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Sri Lanka Snipers Damage Peace Hopes


Gloom over Sri Lanka’s stagnant peace process intensified yesterday as hundreds of troops and police manned hurriedly erected checkpoints throughout Colombo in the wake of the assassination of the foreign minister, Lakshman Kadirgamar.
“This is the most serious incident, the way we see it, during the 3½-year ceasefire,” said Hagrup Haukland, head of the Nordic team which monitors the truce in the island’s long-running war. “I’m sure the ceasefire is in danger more than ever before.”

The Liberation Tigers of Tamil Elam, who launched a bitter armed struggle against the Sinhalese-led government in 1983 in which at least 65,000 people have died, denied any role in Mr Kadirgamar’s murder. But most independent analysts assumed they were involved because of its highly professional nature.
The foreign minister, a Tamil but a long-time critic of the LTTE, was one of the best guarded people in Colombo. He was hit by sniper fire twice in the head, once in the throat, and once in the chest as he took a swim last Friday evening in the pool at his home in an area full of embassies.

Investigators found cartridge casings from a sniper rifle, a grenade launcher, and the remains of food and chocolate wrappers in a nearby house. Intelligence officials had spotted houses in the road being photographed by unknown people a few days earlier but did not take sufficient action, according to reliable sources yesterday.

An elderly Tamil couple who use part of the property where the used cartridges were found have been put under house arrest, but not charged. A dozen ethnic Tamils were detained for questioning, but the assassins were not thought to be among them.

“Connecting the LTTE to this killing is very wrong and it will worsen the present situation. There is no need for the LTTE to kill him. We strongly condemn this act,” said SP Thamilselvan, leader of the Tigers’ political wing. He hinted that the murder was committed by hardliners in the Sinhalese-dominated establishment as a way of discrediting the Tigers.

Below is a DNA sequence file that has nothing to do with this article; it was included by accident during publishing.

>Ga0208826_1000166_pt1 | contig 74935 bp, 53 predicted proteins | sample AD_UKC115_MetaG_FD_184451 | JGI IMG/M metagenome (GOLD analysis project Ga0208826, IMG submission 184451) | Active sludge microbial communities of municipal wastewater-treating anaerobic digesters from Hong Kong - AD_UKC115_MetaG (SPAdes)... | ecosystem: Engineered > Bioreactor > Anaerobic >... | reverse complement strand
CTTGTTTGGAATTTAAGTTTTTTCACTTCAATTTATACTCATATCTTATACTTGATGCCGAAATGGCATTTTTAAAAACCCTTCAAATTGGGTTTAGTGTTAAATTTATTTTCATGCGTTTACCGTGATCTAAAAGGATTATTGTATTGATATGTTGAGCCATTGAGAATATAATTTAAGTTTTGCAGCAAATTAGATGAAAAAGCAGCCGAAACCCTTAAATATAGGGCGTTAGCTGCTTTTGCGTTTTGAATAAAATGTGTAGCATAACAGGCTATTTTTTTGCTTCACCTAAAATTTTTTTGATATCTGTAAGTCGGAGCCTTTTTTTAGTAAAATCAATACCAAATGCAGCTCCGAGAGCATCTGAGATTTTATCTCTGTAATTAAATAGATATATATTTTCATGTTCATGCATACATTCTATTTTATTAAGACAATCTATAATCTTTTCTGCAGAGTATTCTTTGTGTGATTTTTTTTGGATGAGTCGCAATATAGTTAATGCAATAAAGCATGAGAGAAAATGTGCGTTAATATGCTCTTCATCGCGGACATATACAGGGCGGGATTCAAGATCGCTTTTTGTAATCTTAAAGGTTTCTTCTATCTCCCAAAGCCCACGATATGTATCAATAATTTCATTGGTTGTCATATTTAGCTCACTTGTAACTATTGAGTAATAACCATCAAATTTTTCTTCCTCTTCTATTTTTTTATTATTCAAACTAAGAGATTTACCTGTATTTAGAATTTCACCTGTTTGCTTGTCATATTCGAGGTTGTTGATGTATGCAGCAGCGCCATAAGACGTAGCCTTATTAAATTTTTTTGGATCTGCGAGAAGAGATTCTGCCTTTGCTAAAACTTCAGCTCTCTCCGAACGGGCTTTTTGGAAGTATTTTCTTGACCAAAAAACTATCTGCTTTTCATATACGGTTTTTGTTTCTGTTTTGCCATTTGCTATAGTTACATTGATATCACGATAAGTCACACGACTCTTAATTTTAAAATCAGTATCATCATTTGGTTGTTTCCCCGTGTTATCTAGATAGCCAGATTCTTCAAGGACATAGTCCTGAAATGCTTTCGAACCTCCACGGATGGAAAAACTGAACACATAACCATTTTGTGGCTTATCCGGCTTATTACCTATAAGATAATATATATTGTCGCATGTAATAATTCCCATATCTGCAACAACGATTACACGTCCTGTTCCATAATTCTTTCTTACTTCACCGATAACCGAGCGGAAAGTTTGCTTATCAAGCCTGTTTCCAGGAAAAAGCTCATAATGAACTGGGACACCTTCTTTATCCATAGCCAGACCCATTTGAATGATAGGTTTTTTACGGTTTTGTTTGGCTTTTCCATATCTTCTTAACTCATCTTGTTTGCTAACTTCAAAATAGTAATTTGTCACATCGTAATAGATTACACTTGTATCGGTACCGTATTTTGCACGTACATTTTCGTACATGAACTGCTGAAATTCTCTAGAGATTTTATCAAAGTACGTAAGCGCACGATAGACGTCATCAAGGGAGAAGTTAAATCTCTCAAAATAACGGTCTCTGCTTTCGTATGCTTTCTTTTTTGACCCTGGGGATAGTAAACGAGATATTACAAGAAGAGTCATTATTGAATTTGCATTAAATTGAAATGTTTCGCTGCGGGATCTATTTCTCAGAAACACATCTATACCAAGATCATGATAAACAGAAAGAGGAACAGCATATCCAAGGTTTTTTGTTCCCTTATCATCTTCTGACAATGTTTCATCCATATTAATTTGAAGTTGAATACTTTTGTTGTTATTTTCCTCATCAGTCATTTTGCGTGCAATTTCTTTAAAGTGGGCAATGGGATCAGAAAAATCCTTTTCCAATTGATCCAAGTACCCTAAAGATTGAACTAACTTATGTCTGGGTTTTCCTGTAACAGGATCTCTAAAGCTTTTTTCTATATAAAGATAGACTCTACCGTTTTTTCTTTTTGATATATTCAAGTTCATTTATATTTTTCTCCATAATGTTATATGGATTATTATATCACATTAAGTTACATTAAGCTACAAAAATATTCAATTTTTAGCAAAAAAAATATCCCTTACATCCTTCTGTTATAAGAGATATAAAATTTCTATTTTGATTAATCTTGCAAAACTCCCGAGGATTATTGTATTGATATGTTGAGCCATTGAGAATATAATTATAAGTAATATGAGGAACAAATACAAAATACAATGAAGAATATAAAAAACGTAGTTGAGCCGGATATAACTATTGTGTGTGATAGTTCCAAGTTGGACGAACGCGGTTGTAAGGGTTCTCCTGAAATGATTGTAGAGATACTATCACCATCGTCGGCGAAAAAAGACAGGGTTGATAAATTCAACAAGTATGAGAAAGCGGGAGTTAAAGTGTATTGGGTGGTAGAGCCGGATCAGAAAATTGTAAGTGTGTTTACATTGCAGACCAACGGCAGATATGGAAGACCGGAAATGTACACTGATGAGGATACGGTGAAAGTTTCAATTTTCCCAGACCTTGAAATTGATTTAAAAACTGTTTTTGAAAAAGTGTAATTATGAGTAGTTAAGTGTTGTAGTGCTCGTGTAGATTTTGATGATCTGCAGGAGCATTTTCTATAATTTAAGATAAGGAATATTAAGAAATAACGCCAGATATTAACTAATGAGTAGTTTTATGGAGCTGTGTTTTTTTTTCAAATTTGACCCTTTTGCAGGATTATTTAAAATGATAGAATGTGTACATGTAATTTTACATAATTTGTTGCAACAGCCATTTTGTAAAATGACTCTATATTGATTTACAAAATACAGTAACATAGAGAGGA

The prime minister, Mahinda Rajapaksa, rejected the denial: “We must get the international community to pressure the LTTE to stop these killings.”

Mr Kadirgamar’s assassination is the latest in a string of murders of government officials and Tamils critical of the LTTE. A popular Tamil TV presenter, Relangi Selvarajah, and her husband were also gunned down on Friday in Colombo.

Peace talks which followed the ceasefire have been suspended for over a year, leaving the LTTE’s demands for autonomy unmet. Largely because of disputes among Sinhalese parties, it took almost six months after last December’s tsunami for the government and the Tigers to agree how to share out foreign aid for reconstruction in the north and east where most Tamils live.

That deal was challenged in the high court as giving the Tamils more power than the constitution allows. Political tensions are also rising in the south ahead of national elections expected this autumn.

In a TV address last night, the president, Chandrika Kumaratunga said the peace process will continue. “We can’t let terror and hatred overcome us. As long as the ethnic problem remains unresolved violence and terror will always be with us.”

Although the government and LTTE still promise to maintain the ceasefire, the outlook for talks has never been bleaker. “Any advancement of the peace process will be politically difficult now,” Paikiasothy Saravanamuttu, director of the independent thinktank the Centre for Policy Alternatives, said yesterday.

“There is a widespread perception that it was the LTTE who killed Kadirgamar, so the question becomes what kind of signal do they want to send. My view is that they want to maintain control and internal cohesion within their own organisation and their public.”

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